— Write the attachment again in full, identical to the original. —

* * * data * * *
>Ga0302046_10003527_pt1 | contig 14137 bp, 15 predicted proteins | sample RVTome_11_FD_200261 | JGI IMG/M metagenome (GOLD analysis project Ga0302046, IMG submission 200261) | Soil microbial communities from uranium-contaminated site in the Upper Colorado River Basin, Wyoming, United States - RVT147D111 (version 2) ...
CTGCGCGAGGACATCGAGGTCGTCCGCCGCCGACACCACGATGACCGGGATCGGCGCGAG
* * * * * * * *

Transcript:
>Ga0302046_10003527_pt1 | contig 14137 bp, 15 predicted proteins | sample RVTome_11_FD_200261 | JGI IMG/M metagenome (GOLD analysis project Ga0302046, IMG submission 200261) | Soil microbial communities from uranium-contaminated site in the Upper Colorado River Basin, Wyoming, United States - RVT147D111 (version 2) ...
CTGCGCGAGGACATCGAGGTCGTCCGCCGCCGACACCACGATGACCGGGATCGGCGCGAG